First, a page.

Chief examiner in dark over bid for common transfer test in Northern Ireland
A row has broken out after claims that the bodies that run Northern Ireland's two transfer tests had agreed to create a common exam.
The BBC reported last night that a draft proposal had been agreed by the Association of Quality Education (AQE) and the Post-Primary Transfer Consortium (PPTC), which operates the GL Assessment test widely used by Catholic grammar schools.
The proposal would go through an lengthy consultation and any change would be unlikely to come into effect for at least two or three years, it was reported.
In a joint statement to the BBC, AQE and PPTC said that "encouraging progress" had been made.
"Provisional agreements on the financial model which could support an assessment offering access to all grammar schools, the style of test paper and the number of separate tests were presented by the negotiating teams in the last fortnight to the groups' respective AGMs," they said.
However, the chief examiner of AQE said last night he had been unaware of the latest developments.
"I was shocked by what I witnessed on yesterday's BBC Newsline programme," Dr Hugh Morrison said. "I designed the AQE test model and have worked entirely free-of-charge for AQE for the last decade.
"It was a test designed for all the children of Northern Ireland irrespective of the school they attended. The Catholic schools then broke away and adopted the GL test.
"Despite requesting that I be involved in the dialogue between AQE and PPTC, and receiving an assurance that this would be so, the negotiations took place without my knowledge."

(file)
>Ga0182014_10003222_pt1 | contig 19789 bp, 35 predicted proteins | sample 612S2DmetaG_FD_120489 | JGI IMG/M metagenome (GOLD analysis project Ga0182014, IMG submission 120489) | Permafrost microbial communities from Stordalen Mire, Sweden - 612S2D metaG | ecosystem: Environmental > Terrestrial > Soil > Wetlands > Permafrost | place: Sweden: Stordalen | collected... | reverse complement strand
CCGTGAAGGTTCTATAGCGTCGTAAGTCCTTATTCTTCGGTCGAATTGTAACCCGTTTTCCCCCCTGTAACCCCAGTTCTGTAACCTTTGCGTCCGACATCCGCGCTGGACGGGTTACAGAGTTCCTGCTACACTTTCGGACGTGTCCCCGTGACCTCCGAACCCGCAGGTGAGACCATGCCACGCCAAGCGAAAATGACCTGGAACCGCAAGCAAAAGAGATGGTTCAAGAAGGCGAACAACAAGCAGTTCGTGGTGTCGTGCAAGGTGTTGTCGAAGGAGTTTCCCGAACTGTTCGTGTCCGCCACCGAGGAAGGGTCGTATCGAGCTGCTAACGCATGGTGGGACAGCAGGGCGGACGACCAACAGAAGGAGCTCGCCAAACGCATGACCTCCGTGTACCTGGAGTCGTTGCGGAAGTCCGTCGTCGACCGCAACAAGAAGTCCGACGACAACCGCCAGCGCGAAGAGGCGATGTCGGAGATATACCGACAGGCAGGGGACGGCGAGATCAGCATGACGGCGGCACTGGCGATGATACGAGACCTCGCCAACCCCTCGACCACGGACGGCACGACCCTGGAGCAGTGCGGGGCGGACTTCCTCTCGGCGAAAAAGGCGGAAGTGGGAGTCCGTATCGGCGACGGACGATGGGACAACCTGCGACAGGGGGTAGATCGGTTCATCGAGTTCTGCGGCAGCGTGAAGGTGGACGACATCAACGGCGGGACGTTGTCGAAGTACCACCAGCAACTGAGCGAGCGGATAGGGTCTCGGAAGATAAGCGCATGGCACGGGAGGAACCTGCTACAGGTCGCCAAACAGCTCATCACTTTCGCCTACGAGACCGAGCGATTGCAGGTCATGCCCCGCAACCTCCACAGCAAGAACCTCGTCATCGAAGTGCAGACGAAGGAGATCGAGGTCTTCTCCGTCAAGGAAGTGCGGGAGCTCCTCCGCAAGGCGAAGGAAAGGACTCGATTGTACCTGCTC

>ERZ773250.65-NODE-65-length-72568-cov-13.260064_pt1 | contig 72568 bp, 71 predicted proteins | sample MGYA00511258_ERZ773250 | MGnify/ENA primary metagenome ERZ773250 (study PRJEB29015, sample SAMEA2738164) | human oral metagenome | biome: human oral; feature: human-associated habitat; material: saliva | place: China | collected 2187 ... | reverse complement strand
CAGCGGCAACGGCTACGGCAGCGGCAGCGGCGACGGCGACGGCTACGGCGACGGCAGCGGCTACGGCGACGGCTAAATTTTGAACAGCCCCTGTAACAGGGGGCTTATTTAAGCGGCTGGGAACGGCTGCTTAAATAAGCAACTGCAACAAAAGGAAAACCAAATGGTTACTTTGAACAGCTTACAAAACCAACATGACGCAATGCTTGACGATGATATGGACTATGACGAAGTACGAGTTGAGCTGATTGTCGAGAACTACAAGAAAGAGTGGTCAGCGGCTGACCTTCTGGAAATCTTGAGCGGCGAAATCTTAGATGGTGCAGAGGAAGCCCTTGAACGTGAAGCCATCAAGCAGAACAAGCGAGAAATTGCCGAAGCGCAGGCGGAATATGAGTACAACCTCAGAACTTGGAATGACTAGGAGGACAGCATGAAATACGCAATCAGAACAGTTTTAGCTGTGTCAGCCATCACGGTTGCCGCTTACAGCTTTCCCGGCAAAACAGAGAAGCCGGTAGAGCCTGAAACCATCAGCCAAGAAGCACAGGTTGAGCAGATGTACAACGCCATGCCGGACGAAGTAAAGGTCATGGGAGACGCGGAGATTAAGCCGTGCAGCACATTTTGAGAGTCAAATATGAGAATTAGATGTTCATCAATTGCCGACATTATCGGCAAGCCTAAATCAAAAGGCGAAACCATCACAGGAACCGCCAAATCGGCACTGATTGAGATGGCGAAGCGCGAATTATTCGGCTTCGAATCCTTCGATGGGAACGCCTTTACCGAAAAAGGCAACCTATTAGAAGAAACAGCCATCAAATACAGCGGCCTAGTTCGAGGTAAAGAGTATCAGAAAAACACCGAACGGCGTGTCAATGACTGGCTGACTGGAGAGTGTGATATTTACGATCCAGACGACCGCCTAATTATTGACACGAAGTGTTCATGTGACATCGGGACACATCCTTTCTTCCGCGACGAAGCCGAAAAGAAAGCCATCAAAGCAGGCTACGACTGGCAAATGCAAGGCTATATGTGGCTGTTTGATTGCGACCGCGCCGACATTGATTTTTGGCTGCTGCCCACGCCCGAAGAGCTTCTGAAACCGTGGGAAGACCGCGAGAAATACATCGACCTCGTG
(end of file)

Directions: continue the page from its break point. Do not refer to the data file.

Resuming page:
Despite the controversy, DUP education spokesman Peter Weir described it as a "major step forward".
"Until now most pupils entered one test or the other effectively reducing choice, and for those who entered both, around 2,000 pupils each year were faced with the stress of five separate exams over five separate Saturdays," the former Stormont Education Minister said.
"The end is now in sight for those facing five tests, with most students only facing two one-hour tests, with the protection of those who were unwell of a third test to ensure they were not disadvantaged.
"While others have sought to try to impose ideological abolition of transfer tests, or unrealistically bridge the chasm between pro and anti-selection positions, we have consistently supported the right of schools to select on the basis of academic ability, and recognised the reality that some form of selection is here to stay."
It is understood the proposal incorporates elements of the two existing tests mixed with longer English and Maths questions.
However, Stephen Elliot, chairman of the Parental Alliance for Choice in Education - which strongly backs the AQE assessment - said: "It will be deeply disconcerting for parents to learn during the final days of the school year that they must spend their summer holidays uncertain of the future arrangements for a transfer testing system delivered without flaw for the past nine years."
Under the draft proposals, families would be expected to have to pay £20 for their children to sit the tests, although there would be an exemption in place for children entitled to free school meals.
Separate tests were brought in by AQE and the PPTC after the state-run 11-plus exam ended in 2008. In February 2017, the AQE and PPTC issued a joint statement that they wished to pursue a common test.
At the time the two groups said they believed it would be in the "best interest of the pupils, parents and schools".